Chances are your digital music service of choice uses some form of technology for the new tracks it recommends to you. But just how does this technology work? And how effective is it? The Sync Project takes a quick look.
There are essentially four ways we discover new tracks on digital music platforms: active personal curation (we search for and find music ourselves); social recommendations (we listen to what our friends are listening to); professional curation (a music expert employed by the platform suggests tracks we may like); and automated discovery (clever algorithms suggest new tracks based on our historical preferences).
How much each of these plays a part in your own personal music discovery experience depends both on your profile and on which service you’re using, but automated discovery is playing an increasingly important role overall.
So how does automated discovery technology work? Basically, in one of two ways: tracks are recommended to you based on what other people are listening to (so-called “collaborative filtering”), or tracks are recommended to you based on their similarity to other tracks you like (so-called “content-based modeling”). Let’s take a closer look at each…
Spotify’s “Discover Weekly” service – which each Monday provides subscribers with a tailored playlist of 30 songs that they didn’t have in their collection – is the perfect example of a collaborative filtering technique.
Explained in the simplest of terms, the science behind collaborative filtering goes something like this: if user A and user B both like track X, then they are more likely to appreciate other tracks liked by one another. So if user A has track Y in their collection and user B has track Z in their collection, then track Y and track Z will be recommended to users B and A respectively. Of course its not quite as simple as that in reality, and the algorithms behind the service are running these equations (and many more) en masse and with multiple variations in order to find the best 30 tracks to recommend on a given Monday.
Techniques like Collaborative Filtering use multiple threads (in this case, users) of music listening data to help you discover new artists and their songs.
In order to understand the other main method of recommending tracks – content-based modeling – we need to turn back to the world’s largest attempt at understanding and classifying the essence of music: The Music Genome Project.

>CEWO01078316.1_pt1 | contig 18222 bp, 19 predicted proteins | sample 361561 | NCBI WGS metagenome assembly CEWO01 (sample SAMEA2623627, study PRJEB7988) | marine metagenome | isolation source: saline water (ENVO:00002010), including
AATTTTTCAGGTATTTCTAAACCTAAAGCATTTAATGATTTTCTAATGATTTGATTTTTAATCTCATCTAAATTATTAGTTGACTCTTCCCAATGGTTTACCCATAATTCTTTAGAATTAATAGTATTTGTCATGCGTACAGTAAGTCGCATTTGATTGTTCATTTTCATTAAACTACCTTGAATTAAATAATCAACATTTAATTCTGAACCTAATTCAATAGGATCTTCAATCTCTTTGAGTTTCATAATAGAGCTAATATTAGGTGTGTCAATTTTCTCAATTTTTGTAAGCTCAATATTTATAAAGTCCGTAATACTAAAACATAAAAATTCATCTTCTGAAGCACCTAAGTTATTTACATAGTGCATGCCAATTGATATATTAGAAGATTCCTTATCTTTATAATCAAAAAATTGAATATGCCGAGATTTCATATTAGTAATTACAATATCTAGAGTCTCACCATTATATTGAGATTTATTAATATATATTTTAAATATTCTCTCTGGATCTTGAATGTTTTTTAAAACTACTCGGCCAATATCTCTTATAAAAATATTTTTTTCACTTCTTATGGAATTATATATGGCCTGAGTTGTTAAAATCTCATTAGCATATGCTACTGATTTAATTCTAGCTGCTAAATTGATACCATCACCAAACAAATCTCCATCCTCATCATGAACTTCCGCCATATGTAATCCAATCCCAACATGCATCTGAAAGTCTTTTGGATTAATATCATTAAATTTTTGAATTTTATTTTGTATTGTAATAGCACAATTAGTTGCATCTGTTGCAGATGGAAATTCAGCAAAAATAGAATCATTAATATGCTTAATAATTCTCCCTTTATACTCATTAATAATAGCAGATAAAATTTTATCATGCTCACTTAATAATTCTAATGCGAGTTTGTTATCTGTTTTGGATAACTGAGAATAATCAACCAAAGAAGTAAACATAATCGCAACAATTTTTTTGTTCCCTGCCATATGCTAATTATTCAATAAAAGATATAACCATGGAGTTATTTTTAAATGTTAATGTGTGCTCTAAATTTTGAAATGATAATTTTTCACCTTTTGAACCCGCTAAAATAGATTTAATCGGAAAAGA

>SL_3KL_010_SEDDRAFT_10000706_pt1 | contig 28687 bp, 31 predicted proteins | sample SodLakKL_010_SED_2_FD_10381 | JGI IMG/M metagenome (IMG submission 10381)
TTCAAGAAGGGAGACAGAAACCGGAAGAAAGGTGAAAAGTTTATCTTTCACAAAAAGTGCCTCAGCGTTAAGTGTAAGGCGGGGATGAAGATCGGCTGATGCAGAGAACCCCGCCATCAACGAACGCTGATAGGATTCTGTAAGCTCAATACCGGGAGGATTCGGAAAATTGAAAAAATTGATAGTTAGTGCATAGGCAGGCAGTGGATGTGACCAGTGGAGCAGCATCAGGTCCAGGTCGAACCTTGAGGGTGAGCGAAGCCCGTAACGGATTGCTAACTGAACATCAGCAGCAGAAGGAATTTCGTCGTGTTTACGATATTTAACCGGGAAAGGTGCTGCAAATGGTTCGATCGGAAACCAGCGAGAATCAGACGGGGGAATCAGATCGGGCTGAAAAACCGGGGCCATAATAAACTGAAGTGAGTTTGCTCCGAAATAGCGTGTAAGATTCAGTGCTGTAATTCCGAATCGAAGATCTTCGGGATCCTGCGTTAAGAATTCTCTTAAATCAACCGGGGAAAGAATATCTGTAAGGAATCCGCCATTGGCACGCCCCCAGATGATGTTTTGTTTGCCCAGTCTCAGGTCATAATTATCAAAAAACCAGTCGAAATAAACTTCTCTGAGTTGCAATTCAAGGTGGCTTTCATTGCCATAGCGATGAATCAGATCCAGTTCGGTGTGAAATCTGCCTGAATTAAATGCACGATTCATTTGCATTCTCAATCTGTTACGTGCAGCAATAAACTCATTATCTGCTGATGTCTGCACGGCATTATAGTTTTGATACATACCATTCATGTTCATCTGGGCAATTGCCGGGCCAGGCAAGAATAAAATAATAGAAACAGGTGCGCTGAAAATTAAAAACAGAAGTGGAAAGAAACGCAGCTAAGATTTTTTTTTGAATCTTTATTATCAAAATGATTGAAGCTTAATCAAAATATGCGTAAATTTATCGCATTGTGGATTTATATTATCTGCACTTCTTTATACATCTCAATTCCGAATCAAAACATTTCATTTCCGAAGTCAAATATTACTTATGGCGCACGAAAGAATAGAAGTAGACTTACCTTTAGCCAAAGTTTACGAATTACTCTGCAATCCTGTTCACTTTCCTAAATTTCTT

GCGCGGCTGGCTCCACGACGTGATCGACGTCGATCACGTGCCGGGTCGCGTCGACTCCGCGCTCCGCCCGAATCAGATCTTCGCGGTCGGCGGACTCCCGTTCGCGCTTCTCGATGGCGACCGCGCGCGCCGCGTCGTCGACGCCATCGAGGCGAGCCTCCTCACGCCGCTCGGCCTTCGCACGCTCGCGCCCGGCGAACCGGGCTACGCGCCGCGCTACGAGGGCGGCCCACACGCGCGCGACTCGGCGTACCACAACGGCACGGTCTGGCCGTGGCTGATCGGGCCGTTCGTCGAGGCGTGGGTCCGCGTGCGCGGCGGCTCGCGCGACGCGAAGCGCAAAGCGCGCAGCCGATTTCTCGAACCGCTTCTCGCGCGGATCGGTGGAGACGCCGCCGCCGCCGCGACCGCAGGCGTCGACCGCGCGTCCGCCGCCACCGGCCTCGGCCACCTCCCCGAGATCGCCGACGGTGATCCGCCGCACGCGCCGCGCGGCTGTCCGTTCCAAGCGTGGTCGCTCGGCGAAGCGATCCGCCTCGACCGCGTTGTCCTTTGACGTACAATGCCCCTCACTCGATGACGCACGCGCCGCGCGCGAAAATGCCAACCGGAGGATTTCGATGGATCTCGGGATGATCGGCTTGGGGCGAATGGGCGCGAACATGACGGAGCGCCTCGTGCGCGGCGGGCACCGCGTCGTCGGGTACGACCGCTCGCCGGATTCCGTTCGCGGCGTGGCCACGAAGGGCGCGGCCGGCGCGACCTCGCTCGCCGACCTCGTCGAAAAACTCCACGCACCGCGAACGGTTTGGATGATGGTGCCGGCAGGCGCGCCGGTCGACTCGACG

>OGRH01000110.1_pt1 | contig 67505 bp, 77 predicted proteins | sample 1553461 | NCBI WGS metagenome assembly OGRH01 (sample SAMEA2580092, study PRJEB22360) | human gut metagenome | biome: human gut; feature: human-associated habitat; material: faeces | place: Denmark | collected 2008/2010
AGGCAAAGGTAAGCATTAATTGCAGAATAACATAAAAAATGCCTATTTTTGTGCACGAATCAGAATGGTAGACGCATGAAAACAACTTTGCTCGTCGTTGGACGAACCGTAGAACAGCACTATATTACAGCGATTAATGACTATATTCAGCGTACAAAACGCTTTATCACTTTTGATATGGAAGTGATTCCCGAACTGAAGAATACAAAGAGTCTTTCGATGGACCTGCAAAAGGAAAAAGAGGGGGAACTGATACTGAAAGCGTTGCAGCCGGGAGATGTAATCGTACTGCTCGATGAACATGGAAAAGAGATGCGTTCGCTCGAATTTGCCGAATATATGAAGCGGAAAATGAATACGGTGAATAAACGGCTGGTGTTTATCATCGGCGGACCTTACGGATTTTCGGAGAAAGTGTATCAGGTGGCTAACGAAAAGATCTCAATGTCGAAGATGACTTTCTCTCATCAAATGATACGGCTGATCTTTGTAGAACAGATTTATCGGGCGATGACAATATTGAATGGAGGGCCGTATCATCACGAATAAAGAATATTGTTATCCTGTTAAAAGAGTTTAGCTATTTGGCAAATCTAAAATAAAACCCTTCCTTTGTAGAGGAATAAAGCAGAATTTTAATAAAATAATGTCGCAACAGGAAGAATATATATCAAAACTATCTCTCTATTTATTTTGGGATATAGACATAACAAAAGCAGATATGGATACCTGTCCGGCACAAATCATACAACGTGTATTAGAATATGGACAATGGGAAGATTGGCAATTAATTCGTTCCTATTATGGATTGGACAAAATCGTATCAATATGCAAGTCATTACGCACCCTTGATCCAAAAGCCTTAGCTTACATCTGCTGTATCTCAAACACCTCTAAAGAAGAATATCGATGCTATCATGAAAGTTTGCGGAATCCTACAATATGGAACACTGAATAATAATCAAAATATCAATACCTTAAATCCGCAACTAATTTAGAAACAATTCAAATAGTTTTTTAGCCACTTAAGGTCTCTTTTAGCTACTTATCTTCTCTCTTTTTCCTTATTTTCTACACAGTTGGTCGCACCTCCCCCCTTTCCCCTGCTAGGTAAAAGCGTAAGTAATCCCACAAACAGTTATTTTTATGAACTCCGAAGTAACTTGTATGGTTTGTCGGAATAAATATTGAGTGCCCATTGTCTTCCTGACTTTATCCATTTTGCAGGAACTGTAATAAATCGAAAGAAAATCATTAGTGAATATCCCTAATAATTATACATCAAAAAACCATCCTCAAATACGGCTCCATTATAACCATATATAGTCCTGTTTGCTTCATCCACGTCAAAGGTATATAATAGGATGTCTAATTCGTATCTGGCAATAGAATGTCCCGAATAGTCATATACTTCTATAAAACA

Initiated in the year 2000 by a team led by Nolan Ira Gasser (Chief Musicologist at Pandora), the Music Genome Project set about describing tracks by assigning them with a selection of 450 attributes (or “genes”), and then using an algorithm to organize these tracks according to their attributes. Each of the 450 assignable genes describes a specific characteristic used in the composition of a track, i.e. gender of vocalists, distortion levels, use of beats, etc. Some genres of music have more “genes” than others. Rock and pop, for instance, have the lowest with around 150 genes, while world and classical music can have up to the full 450.
Today, the work of the Music Genome Project is used by music service Pandora as the technology that recommends tracks on its radio stations to suit listener preferences. In actual fact Pandora uses something of a human/technology hybrid model, as a musicologist will first classify new tracks according to the gene methodology, and then the company’s matching algorithm will find similar ones. This way new tracks can be placed in a matrix alongside those with a similar genetic profile, and then recommended accordingly.
Which technique is better?
There are arguments to be made for both techniques, but for the purposes of concluding this article we will focus on what they have in common. First, anybody who has been using a music service for five years or more will attest to the fact that recommendations are getting better – no matter which technique is used. As more users and tracks are added, the algorithms grow and develop accordingly. The second point is that the more you listen, the more relevant the recommendations become.